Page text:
After you have worked with a mental health professional, you will have a far better understanding of how your mental illness works and will be equipped to navigate it more intelligently. You will need these skills when you begin to experience episodes again. Learning about how to manage your mental illness is very different from putting that knowledge into play, and it may take a few tries before you see success. Do not give up! Trust the science behind psychology to lead you toward good mental health.

You will have repeated opportunities to apply your new coping mechanisms to your own outbursts and episodes. Use the calming the exercises you were taught. Look at the situation objectively as someone who is aware of their mental health situation and aware of their brain chemistry operations. Understand the science behind why you are feeling emotional or out of control. Use the coping devices you learned through counseling or self help. If you keep at this diligently, you will notice a difference in the strength and regularity of your episodes. You will begin to feel more balanced and in control, and you will become a much more self sufficient person.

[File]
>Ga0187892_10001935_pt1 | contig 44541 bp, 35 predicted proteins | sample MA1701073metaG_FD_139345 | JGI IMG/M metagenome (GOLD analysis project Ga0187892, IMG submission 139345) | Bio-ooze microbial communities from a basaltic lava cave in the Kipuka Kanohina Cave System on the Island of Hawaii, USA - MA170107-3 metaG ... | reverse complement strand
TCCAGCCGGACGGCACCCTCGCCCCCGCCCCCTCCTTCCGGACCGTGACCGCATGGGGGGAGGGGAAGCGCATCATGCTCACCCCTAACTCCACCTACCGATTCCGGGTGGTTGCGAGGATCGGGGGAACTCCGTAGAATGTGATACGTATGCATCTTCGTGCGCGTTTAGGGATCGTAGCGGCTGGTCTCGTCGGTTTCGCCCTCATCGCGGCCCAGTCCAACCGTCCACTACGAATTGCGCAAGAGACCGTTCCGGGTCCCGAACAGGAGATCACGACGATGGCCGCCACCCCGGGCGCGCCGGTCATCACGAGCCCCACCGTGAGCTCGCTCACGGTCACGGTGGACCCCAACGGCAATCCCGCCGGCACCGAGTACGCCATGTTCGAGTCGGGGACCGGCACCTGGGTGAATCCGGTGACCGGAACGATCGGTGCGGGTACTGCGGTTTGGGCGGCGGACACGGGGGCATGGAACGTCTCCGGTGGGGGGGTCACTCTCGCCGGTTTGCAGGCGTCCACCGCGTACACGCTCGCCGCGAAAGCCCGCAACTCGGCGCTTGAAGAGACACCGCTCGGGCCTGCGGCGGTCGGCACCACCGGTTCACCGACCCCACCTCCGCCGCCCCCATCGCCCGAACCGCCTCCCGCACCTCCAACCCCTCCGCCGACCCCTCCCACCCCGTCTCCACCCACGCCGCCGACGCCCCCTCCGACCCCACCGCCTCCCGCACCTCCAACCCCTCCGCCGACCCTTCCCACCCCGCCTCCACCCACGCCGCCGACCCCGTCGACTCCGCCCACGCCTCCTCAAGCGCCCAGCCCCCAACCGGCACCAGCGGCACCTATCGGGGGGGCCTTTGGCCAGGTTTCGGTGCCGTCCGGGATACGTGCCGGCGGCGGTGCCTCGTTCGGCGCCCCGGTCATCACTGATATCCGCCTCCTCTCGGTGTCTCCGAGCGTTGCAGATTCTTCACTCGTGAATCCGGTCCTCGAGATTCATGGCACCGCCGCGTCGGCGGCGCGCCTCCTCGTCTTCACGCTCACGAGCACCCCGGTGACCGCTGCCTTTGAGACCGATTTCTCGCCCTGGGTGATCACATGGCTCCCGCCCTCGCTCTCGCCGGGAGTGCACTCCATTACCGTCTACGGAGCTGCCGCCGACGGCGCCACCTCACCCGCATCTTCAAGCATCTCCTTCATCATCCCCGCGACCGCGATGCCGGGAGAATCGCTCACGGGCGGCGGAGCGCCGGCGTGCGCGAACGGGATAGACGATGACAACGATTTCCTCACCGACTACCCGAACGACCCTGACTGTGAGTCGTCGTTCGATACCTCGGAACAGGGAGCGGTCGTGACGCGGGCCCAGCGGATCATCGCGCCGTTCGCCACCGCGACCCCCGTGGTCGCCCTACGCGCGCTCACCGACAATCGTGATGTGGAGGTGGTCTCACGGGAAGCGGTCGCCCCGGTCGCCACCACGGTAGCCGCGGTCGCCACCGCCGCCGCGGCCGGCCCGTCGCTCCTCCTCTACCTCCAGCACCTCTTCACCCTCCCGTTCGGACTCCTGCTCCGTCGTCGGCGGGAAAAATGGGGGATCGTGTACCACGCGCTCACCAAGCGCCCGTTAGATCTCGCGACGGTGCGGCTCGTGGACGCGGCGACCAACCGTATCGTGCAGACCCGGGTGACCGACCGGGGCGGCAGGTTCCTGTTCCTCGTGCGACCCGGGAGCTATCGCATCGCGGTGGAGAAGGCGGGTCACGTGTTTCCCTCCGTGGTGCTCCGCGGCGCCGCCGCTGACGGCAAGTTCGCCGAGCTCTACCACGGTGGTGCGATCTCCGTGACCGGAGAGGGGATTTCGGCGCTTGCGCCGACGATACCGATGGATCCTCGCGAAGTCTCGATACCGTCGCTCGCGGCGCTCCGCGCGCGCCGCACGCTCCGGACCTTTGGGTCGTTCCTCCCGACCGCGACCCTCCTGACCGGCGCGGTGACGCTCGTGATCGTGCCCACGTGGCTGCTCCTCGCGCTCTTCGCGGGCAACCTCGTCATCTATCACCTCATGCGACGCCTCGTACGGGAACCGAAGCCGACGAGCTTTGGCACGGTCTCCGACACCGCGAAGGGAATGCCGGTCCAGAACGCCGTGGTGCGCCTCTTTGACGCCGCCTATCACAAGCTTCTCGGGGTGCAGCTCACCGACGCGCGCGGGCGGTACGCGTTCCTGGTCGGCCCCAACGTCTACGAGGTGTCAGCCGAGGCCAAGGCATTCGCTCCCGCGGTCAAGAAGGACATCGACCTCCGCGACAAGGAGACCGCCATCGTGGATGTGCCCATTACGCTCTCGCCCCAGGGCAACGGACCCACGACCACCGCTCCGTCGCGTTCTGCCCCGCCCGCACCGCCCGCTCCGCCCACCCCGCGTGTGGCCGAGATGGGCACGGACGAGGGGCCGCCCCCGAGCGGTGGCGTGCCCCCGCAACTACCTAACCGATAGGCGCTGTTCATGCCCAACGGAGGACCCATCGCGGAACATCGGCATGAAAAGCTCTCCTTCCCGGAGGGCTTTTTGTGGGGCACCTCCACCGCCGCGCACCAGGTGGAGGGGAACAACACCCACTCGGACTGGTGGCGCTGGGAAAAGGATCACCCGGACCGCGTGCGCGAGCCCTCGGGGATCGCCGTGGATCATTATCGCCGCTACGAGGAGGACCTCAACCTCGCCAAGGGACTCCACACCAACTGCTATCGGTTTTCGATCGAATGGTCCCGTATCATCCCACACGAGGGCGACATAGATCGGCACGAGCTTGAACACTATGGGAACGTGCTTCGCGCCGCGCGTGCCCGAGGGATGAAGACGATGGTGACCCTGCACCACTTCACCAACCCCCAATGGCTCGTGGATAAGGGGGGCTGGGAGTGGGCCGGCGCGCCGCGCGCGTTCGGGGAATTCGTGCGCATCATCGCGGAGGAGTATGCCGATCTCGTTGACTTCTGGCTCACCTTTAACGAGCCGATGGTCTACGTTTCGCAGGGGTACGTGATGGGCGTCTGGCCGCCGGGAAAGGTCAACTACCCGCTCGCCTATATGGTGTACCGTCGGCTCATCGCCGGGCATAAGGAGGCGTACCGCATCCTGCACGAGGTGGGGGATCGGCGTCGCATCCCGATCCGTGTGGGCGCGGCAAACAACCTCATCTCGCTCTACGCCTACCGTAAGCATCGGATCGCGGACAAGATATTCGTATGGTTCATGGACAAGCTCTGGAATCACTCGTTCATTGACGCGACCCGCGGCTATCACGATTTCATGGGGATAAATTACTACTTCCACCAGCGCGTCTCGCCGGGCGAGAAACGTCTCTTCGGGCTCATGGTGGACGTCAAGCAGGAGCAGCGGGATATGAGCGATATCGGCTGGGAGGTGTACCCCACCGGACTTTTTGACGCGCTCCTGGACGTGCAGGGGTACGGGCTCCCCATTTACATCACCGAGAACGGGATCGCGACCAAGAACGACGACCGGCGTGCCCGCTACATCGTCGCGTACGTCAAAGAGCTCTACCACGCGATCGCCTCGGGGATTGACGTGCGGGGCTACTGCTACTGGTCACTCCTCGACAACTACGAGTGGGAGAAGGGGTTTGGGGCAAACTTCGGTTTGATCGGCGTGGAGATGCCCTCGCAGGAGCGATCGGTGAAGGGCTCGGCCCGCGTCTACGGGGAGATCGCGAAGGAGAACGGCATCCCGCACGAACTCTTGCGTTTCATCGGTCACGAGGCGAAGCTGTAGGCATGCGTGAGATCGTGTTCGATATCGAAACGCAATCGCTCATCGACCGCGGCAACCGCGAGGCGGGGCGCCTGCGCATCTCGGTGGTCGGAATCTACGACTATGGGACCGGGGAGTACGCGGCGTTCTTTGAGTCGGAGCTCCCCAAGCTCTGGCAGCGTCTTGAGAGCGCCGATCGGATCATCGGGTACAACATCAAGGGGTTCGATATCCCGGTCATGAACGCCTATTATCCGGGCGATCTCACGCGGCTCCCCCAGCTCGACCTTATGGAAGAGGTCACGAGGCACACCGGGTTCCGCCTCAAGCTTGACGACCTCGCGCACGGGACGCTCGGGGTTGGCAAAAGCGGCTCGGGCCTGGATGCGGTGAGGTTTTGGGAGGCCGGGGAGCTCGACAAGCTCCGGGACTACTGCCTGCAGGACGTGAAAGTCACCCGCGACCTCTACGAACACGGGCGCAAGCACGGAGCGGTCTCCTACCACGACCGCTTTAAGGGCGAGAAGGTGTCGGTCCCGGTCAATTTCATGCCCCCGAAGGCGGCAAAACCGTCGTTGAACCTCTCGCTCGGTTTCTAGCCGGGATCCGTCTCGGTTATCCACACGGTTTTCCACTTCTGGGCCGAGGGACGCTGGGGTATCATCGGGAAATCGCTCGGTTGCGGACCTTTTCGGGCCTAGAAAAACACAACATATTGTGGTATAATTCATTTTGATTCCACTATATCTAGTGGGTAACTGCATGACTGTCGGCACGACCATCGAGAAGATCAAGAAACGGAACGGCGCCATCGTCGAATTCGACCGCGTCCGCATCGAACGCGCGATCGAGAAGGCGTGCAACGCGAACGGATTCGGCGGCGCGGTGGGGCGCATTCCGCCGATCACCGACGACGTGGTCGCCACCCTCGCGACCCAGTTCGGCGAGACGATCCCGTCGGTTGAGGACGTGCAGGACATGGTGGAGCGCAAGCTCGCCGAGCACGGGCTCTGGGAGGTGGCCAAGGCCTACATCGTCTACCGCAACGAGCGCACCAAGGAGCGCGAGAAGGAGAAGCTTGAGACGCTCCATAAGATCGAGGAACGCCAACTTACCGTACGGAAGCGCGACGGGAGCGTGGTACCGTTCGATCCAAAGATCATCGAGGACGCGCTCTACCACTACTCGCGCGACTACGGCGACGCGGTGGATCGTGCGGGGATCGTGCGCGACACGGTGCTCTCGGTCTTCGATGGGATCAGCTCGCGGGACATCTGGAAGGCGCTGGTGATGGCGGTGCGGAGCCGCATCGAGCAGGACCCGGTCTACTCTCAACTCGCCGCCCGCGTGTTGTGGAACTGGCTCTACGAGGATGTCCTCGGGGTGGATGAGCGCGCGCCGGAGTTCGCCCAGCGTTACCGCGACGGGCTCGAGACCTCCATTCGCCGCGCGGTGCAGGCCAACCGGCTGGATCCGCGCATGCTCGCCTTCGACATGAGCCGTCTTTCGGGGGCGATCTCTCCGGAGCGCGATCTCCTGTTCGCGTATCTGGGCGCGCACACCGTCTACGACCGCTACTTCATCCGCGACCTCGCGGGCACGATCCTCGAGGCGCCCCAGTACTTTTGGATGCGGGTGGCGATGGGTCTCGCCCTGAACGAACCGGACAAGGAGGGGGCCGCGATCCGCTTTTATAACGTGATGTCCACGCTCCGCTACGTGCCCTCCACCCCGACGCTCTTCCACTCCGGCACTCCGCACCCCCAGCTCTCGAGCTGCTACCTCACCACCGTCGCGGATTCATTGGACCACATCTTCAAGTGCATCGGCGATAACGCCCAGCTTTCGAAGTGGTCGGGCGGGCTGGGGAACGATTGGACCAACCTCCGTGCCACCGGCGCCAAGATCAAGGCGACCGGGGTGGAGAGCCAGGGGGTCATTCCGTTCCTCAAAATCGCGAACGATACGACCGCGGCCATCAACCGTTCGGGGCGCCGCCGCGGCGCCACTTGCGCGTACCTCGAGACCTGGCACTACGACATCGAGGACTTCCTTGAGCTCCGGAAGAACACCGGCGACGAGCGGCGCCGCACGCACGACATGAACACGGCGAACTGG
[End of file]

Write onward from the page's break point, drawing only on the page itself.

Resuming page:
Identifying the Patterns of Mental Illness

mentall illness patternsDo you or someone you know exhibit the signs and patterns of a mental illness? Have reoccurring episodes of emotional instability? Have out of control emotional reactions toward certain stimuli or triggers? People can live many years with a mental illness and not know that they have it. Mental illnesses are invisible. You cannot tell by looking at someone, giving them a physical exam or giving them a blood test that they have a mental illness. Signs of mental illness are in a person’s behaviors, and these must be interpreted in order to identify a mental illness. A few of the most common identifiable patterns of mental illness are as follows:

  • Reoccurring episodes of instability. If instability is something reoccurring within a person, meaning it will go away and come back over certain intervals of time, this is a very likely sign of mental illness. For mentally ill people, instability is a way of life rather than a sporadic event. It may be related things that trigger episodes of instability, but it does not have to be.
  • Inappropriate emotional reactions. A trademark of mental illness is emotional reactions that are too extreme for the situation at hand. Mentally ill people fly off the handle in reaction to a number of things that do not warrant as extreme a reaction. If you see this pattern in yourself or a loved one, consider the possibility of mental illness.
  • Wildly fluctuating moods. When a person’s moods jump all over the map, or jump from one extreme to another without warning, this could be a sign of mental illness. An inability to regulate one’s moods is very common among people with a mental illness.